Elizebeth S. Friedman, 88, a government cryptanalyst and consultant for nearly 40 years and a pioneer in the field of cryptanalysis, the science of code-breaking, died of arteriosclerosis Friday at the Abbott Manor Nursing Home in Plainfield, N.J.

The widow of Col. William Friedman, one of the world's leading code breakers, who headed the pre-World War II government team that broke the highest level Japanese diplomatic cipher system, the "Purple Code," Mrs. Friedman was in charge of cryptography for the Treasury Department for a number of years.

She and her husband, whom she married in 1917, became experts in cryptanalysis while working as literary code breakers at Col. George Fabyan's Riverbank Laboratories in Geneva, Ill., during World War I. Their early work there established a 45-year interest in the controversy based on the theory that Francis Bacon wrote the works credited to William Shakespeare. In 1957, the couple, then retired from their government careers, jointly wrote a book in which they argued on the basis of scientific analysis that there are no cryptographic clues in Shakespeare's works.

Their later work at the laboratories included decoding messages for government agencies and training others in cryptography, a relatively unknown science before World War I.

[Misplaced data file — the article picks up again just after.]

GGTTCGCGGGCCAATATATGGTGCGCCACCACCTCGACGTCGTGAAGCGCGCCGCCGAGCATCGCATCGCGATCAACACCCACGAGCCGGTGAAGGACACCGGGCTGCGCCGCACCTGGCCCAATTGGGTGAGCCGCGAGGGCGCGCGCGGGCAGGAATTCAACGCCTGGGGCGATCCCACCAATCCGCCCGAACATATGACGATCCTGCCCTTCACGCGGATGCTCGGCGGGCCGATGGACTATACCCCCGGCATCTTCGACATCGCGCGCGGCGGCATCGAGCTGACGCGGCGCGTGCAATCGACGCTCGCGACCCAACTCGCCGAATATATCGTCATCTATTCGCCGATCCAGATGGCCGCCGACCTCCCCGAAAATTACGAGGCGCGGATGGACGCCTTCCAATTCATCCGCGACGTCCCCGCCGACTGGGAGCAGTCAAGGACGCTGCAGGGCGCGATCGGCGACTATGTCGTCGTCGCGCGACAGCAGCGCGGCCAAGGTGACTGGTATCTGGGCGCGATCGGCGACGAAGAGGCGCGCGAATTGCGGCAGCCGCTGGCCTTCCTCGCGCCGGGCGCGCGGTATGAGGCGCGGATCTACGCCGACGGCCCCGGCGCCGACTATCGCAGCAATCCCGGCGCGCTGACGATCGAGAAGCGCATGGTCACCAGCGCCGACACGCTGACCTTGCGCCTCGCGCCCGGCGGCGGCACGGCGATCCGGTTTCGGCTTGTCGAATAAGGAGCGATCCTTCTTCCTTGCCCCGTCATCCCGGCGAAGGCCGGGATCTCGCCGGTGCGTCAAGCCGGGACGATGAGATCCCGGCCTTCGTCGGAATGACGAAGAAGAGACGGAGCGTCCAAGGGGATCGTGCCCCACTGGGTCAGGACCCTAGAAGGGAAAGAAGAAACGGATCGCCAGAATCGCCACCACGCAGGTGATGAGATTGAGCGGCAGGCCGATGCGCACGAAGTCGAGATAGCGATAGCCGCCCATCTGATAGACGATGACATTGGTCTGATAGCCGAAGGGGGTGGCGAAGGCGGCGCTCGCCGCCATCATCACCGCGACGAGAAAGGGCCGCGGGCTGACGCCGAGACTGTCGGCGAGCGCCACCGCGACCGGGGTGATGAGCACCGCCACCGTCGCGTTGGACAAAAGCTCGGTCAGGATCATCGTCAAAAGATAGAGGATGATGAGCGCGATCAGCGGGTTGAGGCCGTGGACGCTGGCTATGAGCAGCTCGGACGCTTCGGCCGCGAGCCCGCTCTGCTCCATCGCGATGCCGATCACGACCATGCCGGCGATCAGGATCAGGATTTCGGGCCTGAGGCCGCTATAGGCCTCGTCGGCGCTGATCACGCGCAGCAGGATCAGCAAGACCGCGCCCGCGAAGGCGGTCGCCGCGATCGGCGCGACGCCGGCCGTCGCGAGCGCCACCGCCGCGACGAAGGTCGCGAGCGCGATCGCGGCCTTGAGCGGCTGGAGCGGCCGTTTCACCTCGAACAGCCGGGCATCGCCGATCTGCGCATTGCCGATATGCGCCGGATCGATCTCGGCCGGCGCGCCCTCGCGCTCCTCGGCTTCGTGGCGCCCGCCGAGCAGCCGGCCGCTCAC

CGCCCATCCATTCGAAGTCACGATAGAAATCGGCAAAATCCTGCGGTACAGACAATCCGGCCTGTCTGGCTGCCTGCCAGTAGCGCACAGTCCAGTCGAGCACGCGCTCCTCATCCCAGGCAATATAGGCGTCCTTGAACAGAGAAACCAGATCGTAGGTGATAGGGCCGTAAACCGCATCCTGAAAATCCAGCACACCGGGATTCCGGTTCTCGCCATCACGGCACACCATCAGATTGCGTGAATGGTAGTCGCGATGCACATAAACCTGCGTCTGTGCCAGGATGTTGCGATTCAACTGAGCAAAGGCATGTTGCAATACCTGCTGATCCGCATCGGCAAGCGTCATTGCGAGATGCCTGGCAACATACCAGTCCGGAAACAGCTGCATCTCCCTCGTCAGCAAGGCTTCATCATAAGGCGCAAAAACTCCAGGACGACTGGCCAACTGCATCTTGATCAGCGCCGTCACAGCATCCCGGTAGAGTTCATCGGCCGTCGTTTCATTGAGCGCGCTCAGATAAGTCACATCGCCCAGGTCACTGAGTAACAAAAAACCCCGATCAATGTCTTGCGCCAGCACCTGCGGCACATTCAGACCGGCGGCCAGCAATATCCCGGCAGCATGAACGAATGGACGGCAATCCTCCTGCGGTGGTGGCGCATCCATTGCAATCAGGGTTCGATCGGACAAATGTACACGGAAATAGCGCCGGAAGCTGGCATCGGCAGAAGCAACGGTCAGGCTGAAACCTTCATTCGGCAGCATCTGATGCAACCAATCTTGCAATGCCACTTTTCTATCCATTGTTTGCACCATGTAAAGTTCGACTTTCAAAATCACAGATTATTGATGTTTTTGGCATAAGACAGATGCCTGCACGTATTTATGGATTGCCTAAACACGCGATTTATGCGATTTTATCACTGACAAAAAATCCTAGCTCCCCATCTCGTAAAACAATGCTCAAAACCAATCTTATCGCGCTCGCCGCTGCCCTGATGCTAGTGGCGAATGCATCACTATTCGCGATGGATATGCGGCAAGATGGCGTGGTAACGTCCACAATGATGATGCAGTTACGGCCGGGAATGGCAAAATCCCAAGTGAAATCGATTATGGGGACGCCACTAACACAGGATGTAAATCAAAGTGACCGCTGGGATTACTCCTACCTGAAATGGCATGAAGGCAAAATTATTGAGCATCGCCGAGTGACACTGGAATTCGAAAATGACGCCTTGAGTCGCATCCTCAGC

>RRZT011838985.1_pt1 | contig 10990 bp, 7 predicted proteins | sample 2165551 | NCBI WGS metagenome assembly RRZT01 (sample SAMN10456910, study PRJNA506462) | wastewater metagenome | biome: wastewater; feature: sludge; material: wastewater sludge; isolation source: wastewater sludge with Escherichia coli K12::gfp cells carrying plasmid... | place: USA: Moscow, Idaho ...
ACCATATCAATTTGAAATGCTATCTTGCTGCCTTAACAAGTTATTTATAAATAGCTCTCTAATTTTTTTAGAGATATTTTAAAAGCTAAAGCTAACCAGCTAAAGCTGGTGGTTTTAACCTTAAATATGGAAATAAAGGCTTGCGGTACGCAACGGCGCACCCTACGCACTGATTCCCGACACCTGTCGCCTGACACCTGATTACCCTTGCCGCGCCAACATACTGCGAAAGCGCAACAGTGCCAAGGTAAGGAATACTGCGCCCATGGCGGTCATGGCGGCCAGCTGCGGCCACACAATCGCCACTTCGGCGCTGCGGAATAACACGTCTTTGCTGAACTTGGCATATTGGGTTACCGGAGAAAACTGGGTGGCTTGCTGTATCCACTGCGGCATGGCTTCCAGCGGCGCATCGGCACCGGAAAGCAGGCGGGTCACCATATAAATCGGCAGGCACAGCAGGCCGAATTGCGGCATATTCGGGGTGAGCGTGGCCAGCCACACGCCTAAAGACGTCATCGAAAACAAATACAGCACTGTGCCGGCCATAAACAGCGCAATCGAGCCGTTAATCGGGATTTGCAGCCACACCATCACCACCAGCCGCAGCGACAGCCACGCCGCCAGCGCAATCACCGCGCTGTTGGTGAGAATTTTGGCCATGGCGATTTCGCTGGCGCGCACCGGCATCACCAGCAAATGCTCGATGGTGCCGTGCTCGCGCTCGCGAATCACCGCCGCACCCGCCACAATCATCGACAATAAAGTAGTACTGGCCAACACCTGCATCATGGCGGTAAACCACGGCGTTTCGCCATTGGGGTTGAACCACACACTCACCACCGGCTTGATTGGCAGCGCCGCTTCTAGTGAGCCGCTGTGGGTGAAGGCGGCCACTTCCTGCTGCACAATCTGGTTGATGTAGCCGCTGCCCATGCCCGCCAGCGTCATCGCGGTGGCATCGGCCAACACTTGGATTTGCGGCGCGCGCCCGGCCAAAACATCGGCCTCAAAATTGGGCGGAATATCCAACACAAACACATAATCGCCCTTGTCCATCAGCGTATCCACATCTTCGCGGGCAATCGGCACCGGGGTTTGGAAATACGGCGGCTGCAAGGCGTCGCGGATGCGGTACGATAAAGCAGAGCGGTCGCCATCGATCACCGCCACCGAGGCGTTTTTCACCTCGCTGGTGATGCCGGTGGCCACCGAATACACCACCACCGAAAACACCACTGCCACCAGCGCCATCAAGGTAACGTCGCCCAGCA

Mrs. Friedman saw service with the Navy and old War departments before transferring to the Treasury Department in 1924, where she was in charge of deciphering work for all agencies of the department. Most of her career there, however, was concerned with smuggling operations. She served as a government witness in numerous cases and was a star witness for the U.S. Coast Guard in the 1933 New Orleans trial of the Consolidated Exporters Co., considered the Prohibition era's largest and most powerful bootlegging ring.

In the late 1930s, Mrs. Friedman testified for the Crown in Vancouver, B.C., where her findings in solving a Chinese code aided in the conviction of Chinese opium smugglers and gun runners, which led to the breakup of a huge smuggling ring.

She retired in 1945 and then served as a consultant for the International Monetary Fund for a number of years and established the IMF's communications security system.

Mrs. Friedman was born in Huntington, Ind., and earned a bachelor's degree in English from Hillsdale College in Michigan. She received an honorary law degree from Hillsdale College in 1938.

After her husband's death in 1969, she compiled a bibliography of his works, considered the largest unclassified collection of cryptography and cryptanalysis in the world. The collection was donated to the George C. Marshall Research Library in Lexington, Va., in 1971.

Mrs. Friedman, a Washington resident from 1921 until 1977, was the author of newspaper articles and numerous technical papers in her field. She had lived in California and New Jersey since leaving here.

Survivors include a son, John, of North Plainfield, N.J.; a daughter, Barbara Atchison, of Berkely, Calif., and six grandchildren.